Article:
Empathy Mapping for Customer-Centered Product Design: A Step-By-Step Guide to the Empathy Map Template

Empathy Mapping for Customer-Centered Product Design: A Step-By-Step Guide to the Empathy Map Template

Has this ever happened to you? A friend tells you about a product they love. You try it yourself, and it’s not right for you. However, you can see why your friend likes it so much. You are able to step into their context to understand why they experience the product differently. In other words: you empathize.

If we all liked the same things, product design would be easy, and life would be boring. As it is, we connect with other people by listening to them and drawing on our own experiences. We can be excited about something that makes our friend happy, even if it’s not really our thing. We identify with their emotions and find ways to relate to the experience they’re having.

Empathizing with friends is vital to our interpersonal relationships, and empathizing with customers is key to successful product development. That’s why design and development teams use empathy maps. Empathy mapping guides Agile teams to absorb the customer experience and create products that continuously improve it.

Sort user feedback on the Empathy Map template to feel what your end users feel. Imagine the product from their point of view, in the context of their everyday life. The video chat on Whiteboards as you analyze your data collaboratively. Create better prototypes, improve current products, and design new features that your typical end user really wants. 

Turn your discoveries into actions with native Whiteboards-Jira integration. Import Jira issues or create new ones using virtual sticky notes. Updates on the digital canvas sync automatically in Jira to streamline your product planning and design work.

Try Whiteboards for free today, and keep reading to dive deep into customer-centered design, including the do’s and don’ts of empathy mapping and a step-by-step empathy map example.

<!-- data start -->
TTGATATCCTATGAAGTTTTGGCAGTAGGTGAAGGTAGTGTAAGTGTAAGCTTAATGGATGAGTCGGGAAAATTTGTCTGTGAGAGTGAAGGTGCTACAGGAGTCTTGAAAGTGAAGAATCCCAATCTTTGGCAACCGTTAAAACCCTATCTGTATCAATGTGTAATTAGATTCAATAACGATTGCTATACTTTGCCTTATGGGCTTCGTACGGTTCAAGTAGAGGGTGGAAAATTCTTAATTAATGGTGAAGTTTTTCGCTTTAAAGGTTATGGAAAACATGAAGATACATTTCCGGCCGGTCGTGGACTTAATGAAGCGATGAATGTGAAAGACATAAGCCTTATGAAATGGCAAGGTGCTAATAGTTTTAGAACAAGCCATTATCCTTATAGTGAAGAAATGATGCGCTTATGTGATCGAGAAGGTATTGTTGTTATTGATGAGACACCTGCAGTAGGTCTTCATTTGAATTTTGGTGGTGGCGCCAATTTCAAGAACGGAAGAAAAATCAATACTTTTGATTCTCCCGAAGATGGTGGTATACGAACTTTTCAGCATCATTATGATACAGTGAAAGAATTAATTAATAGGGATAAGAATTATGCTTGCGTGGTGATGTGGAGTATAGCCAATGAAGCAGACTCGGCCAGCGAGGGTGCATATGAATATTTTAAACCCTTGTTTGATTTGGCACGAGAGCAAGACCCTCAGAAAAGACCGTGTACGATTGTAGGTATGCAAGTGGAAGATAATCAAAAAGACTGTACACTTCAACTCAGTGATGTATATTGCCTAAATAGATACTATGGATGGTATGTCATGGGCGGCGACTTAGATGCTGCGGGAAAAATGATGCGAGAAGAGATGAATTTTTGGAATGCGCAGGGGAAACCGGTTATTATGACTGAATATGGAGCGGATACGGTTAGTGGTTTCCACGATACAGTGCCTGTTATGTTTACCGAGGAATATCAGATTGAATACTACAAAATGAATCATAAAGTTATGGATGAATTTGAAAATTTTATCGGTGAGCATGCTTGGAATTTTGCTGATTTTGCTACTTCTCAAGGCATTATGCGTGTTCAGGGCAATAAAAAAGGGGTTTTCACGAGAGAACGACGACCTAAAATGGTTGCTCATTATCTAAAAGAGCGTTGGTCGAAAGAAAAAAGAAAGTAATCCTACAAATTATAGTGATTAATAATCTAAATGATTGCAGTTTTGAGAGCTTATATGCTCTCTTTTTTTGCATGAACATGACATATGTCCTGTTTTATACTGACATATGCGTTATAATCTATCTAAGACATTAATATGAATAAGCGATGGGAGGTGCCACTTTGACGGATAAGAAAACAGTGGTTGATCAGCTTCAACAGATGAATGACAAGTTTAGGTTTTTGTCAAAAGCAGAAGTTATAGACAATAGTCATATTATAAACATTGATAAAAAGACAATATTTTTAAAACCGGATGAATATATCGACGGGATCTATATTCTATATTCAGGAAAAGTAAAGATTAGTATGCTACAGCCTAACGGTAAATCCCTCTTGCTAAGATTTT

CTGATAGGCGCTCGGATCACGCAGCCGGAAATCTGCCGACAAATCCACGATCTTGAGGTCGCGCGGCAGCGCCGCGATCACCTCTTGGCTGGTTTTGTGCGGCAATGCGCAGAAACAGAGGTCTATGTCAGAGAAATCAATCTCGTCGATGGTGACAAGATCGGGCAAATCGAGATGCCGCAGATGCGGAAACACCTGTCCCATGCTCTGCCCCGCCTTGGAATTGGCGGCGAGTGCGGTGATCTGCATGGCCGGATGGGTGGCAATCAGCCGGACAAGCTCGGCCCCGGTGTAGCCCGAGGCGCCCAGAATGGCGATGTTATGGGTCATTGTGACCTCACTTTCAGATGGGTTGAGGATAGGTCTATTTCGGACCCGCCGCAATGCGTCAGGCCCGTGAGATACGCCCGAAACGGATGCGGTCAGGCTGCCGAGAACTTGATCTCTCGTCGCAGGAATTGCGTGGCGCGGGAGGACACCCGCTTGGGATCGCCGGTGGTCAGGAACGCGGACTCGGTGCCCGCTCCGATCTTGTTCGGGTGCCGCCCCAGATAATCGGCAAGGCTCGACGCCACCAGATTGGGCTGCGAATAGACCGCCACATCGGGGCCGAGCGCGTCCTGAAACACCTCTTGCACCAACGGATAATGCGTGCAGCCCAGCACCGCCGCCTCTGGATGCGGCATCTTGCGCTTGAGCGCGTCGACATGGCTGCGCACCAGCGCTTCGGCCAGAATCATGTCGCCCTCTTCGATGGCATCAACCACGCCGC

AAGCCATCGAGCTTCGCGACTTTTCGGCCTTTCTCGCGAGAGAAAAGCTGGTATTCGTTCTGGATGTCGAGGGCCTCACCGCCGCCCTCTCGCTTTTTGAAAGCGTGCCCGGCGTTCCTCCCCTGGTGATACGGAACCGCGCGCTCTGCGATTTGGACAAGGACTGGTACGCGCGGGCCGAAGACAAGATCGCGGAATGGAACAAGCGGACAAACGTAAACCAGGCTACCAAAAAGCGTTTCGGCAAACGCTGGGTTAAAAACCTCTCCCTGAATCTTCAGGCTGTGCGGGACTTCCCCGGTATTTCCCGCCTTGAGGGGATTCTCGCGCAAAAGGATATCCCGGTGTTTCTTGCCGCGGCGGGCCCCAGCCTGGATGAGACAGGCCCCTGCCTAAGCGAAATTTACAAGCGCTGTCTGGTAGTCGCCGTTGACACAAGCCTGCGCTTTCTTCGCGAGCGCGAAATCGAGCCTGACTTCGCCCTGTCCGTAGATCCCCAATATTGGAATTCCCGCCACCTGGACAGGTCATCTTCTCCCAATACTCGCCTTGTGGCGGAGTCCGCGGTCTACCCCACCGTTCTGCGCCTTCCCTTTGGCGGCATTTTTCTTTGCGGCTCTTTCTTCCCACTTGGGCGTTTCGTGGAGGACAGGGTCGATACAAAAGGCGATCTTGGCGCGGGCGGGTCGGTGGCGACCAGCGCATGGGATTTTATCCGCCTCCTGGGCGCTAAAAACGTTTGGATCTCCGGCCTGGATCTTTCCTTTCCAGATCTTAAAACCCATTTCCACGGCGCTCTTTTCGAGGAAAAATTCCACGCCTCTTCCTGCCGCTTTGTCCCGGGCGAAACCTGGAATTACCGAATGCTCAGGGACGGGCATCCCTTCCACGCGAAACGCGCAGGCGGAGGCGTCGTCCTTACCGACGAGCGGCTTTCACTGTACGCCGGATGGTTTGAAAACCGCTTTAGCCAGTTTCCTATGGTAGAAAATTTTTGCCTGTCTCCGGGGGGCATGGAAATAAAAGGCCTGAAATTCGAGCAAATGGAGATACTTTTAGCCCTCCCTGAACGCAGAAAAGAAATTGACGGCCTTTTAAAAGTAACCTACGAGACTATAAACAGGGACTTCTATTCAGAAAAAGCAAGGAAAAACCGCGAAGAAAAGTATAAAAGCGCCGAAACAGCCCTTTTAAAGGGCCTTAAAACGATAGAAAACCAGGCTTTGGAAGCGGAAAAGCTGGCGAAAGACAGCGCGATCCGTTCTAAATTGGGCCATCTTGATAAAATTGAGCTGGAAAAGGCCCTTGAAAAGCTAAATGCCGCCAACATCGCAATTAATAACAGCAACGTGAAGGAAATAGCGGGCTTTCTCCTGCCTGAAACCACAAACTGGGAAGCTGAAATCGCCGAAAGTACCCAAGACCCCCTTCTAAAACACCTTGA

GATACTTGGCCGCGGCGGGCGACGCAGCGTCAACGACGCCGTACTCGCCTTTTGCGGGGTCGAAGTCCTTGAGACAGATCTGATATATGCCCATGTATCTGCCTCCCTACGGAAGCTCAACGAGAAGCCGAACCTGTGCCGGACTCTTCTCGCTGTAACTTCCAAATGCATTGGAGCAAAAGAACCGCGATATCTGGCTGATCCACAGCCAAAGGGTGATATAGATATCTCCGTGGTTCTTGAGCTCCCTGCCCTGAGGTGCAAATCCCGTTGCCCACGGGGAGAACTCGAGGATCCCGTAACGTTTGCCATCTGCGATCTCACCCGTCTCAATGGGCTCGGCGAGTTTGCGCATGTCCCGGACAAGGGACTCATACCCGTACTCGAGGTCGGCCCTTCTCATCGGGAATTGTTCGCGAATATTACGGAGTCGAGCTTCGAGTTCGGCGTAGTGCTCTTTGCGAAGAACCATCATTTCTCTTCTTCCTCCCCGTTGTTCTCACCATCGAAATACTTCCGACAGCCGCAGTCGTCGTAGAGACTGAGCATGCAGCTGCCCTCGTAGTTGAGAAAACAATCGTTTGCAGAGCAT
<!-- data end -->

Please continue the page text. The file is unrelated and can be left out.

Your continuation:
What is an empathy map?

Empathy maps are a tool for understanding what users really want by stepping into their personal experiences. Creating an empathy map helps teams design better products by deeply examining the thoughts, feelings, and motivations of the current user base and the target customer.

The Empathy Map template sorts customer feedback using six key questions:

  • What does the user think and feel? What emotions are they expressing and what are their perceptions of their experience?
  • What do they see? What does the customer observe online or in their daily life? What stands out to them?
  • What do they hear? What are other people saying that grabs the user’s attention?
  • What do they say and do? What does the customer mention about their daily routine and the activities they participate in? What do they say to family, friends, or colleagues?
  • What are their current pains? What causes worry, anxiety, frustration, or stress in the user’s daily life, whether or not it seems directly related to the product?
  • Where are their potential gains? What does the customer hope for, wish for, and dream about? What do they want out of the product, or just life generally?

What are good guidelines for empathy mapping?

You’ll notice that the empathy map categories are broad and often overlap. As a result, it’s easy to overthink how to categorize something or get ahead of the process when a customer comment sparks an interesting design idea. To stay focused, you need a plan of attack.

To keep your empathy map sessions on track:

  • Do treat the categories as flexible tools to get at the larger picture.
  • Do gather extensive qualitative data to inform your empathy mapping.
  • Do include lifestyle clues, even if they don’t seem immediately relevant to the product.

To avoid major empathy map pitfalls:

  • Don’t extrapolate from stereotypes or assumptions – listen to the actual data.